May 31, 2011 7:20 pm by beyondbrics
By Max Cameron and Michael Marx McCarthy
This Sunday, when Peruvians go to the polls to elect a new single-term president, they will be casting their ballots in an echo chamber of analogies.
In politics, analogies can make game changing differences. Saddam Hussein was an Adolf Hitler. Nelson Mandela fathered a new South Africa. Obama represents the Joshua generation.
Sometimes these analogies hit the mark. They can reveal a profound truth by finding a hidden connection. Other times, they are more like card tricks, revealing less than they hide.
The front-runner in the first round of the election, Ollanta Humala, has been compared to Hugo Chávez. According to his critics, he would trample on Peru’s democratic institutions and create a self-perpetuating quasi-dictatorship.
The other candidate, Keiko Fujimori, has been called a Trojan horse who would take Peru back to the decade of the 1990s when her father ruled through a combination of bribery, blackmail, and abuse of power.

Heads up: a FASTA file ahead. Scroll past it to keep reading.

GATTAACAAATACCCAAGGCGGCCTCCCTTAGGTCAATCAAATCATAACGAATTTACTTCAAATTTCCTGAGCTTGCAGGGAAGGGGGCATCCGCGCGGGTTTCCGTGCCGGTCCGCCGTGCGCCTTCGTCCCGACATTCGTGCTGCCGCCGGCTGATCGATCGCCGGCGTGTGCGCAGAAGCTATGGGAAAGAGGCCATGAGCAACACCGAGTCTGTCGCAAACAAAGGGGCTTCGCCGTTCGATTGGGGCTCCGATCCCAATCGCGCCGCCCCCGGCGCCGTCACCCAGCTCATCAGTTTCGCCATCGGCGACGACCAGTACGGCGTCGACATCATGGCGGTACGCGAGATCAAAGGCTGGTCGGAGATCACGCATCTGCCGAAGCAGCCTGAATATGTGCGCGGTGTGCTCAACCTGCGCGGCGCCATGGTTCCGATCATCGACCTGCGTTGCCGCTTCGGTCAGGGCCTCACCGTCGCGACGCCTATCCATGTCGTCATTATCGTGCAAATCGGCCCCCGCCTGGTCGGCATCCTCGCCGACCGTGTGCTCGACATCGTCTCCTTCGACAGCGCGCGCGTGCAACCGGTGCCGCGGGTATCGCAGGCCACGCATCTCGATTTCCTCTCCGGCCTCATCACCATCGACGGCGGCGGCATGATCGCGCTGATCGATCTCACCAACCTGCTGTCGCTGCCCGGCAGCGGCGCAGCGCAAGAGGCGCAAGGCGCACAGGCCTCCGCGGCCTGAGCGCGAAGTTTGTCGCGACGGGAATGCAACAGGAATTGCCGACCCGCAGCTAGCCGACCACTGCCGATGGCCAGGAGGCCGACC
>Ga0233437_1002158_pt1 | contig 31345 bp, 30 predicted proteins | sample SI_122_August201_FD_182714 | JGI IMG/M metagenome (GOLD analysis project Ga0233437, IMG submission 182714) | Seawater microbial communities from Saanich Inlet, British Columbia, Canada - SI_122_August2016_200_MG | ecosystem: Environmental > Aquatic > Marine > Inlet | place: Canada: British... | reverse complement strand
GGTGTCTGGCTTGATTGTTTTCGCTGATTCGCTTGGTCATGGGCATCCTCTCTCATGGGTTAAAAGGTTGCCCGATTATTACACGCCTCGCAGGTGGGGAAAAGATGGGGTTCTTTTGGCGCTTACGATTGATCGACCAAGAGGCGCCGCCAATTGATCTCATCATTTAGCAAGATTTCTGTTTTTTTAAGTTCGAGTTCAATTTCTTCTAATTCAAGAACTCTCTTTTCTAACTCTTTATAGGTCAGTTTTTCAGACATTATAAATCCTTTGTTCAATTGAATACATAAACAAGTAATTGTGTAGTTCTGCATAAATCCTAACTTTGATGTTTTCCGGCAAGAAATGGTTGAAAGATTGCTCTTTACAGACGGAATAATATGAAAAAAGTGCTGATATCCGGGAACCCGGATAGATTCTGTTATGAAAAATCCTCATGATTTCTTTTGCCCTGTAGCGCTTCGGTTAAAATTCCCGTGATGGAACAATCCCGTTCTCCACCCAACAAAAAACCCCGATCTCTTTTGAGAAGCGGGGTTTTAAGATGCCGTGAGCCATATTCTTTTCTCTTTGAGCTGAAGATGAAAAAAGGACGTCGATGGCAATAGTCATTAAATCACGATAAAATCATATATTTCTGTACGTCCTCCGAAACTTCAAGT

These analogies are both true and false.
Humala would not govern like Chávez because conditions in Peru are totally unlike those in Venezuela, which occasioned a system breakdown and paved the way for Chávez’s rise to power in 1998. Peru’s economy has been booming like thunder for a decade and millions have been lifted out of poverty.
No fundamental reversal of the policies that produced this socio-economic change is at issue. Rather, an urgently needed debate over wealth distribution has been stimulated by Humala’s candidacy.
Peru’s economic boom has resulted in a substantial reduction of poverty.
Today about a third of the country is poor, down from half the country a decade ago. But growth has been concentrated in Lima and the coast. In the south and central highlands and in the Amazonian jungle, poverty remains high and a ‘wild west’ approach to natural resource extraction has intensified conflict.
Indigenous Aymara in the highland city of Puno have captured headlines in the midst of the election campaign with protests against plans by Bear Creek, a Canadian miner, to open a silver mine that protestors say would pollute Lake Titicaca. A combination of negative environmental side-effects and a struggle over economic rents generated from these activities could fuel another cycle of violence and repression.